There’s plenty of countries today that can be considered ‘colonised’, if we are using the standard of US military bases. & I’m sure you would agree that the power dynamic between US-Germany & US-Japan are completely different.
What I was referring to more specifically was the Allied (primarily US, minor contributions from NZ, India, Australia) occupation of Japan from 1945 to the early 1950s. General Douglas MacArthur has said some pretty fucked up things about it.
& if I were to search all the legal issues Japan & the US have had because of the bases (especially on Okinawa & regarding criminal actions by US soldiers on Japanese soil) that list would be an entire post of its own. This is a hotly contested issue in bilateral relations, even though it is completely glossed over by the media. & I would say this relationship is hardly equal at all. Most recently, Hatoyama had to resign because the US govt refused to move Futenma Air Base. There’s also been furore last year when it was discovered that Japanese ships had been transporting nuclear missiles to US bases. I don’t think I need to explain how problematic it was that it was happening, & that it didn’t stop even after news got out.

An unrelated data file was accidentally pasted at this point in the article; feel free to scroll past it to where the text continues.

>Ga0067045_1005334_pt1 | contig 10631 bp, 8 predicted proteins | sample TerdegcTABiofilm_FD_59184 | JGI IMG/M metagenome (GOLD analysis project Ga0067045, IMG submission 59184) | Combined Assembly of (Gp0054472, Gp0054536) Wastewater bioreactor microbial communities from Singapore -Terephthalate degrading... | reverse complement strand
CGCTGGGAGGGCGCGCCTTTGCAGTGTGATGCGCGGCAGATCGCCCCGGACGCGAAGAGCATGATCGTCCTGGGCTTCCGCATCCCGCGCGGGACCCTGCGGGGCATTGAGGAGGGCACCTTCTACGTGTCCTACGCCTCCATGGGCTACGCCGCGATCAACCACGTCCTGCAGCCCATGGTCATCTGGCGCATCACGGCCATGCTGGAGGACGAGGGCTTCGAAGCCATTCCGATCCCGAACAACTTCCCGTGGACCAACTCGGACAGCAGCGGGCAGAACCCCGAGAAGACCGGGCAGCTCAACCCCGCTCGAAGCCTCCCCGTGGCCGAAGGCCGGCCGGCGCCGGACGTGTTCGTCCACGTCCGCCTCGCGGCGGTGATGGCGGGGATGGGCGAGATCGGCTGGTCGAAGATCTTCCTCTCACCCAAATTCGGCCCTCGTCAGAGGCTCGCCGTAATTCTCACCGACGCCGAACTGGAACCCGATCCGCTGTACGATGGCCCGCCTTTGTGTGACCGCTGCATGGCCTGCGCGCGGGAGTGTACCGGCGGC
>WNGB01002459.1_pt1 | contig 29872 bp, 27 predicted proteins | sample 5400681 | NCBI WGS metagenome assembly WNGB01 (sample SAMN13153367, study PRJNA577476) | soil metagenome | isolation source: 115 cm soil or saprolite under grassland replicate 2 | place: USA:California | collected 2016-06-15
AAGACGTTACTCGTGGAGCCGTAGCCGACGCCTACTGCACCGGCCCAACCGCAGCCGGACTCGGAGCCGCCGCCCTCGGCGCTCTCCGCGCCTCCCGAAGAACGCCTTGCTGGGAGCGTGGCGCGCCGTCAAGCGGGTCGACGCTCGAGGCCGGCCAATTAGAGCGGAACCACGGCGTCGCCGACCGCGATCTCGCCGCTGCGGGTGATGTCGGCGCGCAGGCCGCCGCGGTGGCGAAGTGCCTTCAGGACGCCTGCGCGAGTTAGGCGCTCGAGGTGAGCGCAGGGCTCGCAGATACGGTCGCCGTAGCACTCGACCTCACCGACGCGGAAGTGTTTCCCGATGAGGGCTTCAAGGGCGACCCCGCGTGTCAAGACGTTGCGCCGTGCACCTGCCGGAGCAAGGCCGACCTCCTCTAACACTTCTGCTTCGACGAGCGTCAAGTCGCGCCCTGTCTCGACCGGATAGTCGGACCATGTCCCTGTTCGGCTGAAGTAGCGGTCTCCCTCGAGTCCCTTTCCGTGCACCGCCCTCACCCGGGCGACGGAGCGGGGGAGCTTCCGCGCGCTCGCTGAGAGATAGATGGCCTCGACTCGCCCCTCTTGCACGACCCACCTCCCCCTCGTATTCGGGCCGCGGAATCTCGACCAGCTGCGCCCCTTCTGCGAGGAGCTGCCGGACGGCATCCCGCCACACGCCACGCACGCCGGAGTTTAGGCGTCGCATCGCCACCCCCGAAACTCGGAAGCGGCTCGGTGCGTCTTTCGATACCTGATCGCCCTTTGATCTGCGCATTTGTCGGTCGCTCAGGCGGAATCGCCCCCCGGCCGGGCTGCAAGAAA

I accidentally hit the ask button too early :/
1. >>> Also, I'm not talking about objects with any religious significance. I can see that as appropriation, and concede to your point. I'm talking about objects that are completely decorative in any culture.
2. I would disagree with your reasoning, but it's worth thinking about.
1. Ah, all right. Thanks for clearing that up.
2. I don’t speak for the Japanese people, obviously, but through extensive conversations with sourceland-Japanese friends, & as someone whose sourceland has been colonised, I recognise the trends as too similar to be purely coincidental; nonetheless, I am interested in how you would explain the phenomenon.
I'm glad to hear your last answer about appropriation, because I was thinking about this as well.
As a white girl, I am fascinated by other cultures. However, this recent issue has brought up worries about being culturally insensitive. This is something that's really important to me, because 1. I don't want to be an asshole when I'm really trying to appreciate other humans and their different takes on humanity, and 2. I think lots of ""ethnic"" things are simply aesthetically pleasing. (I put in the extra quotes because I understand the appropriation associated with the idea of "ethnic" objects and practices)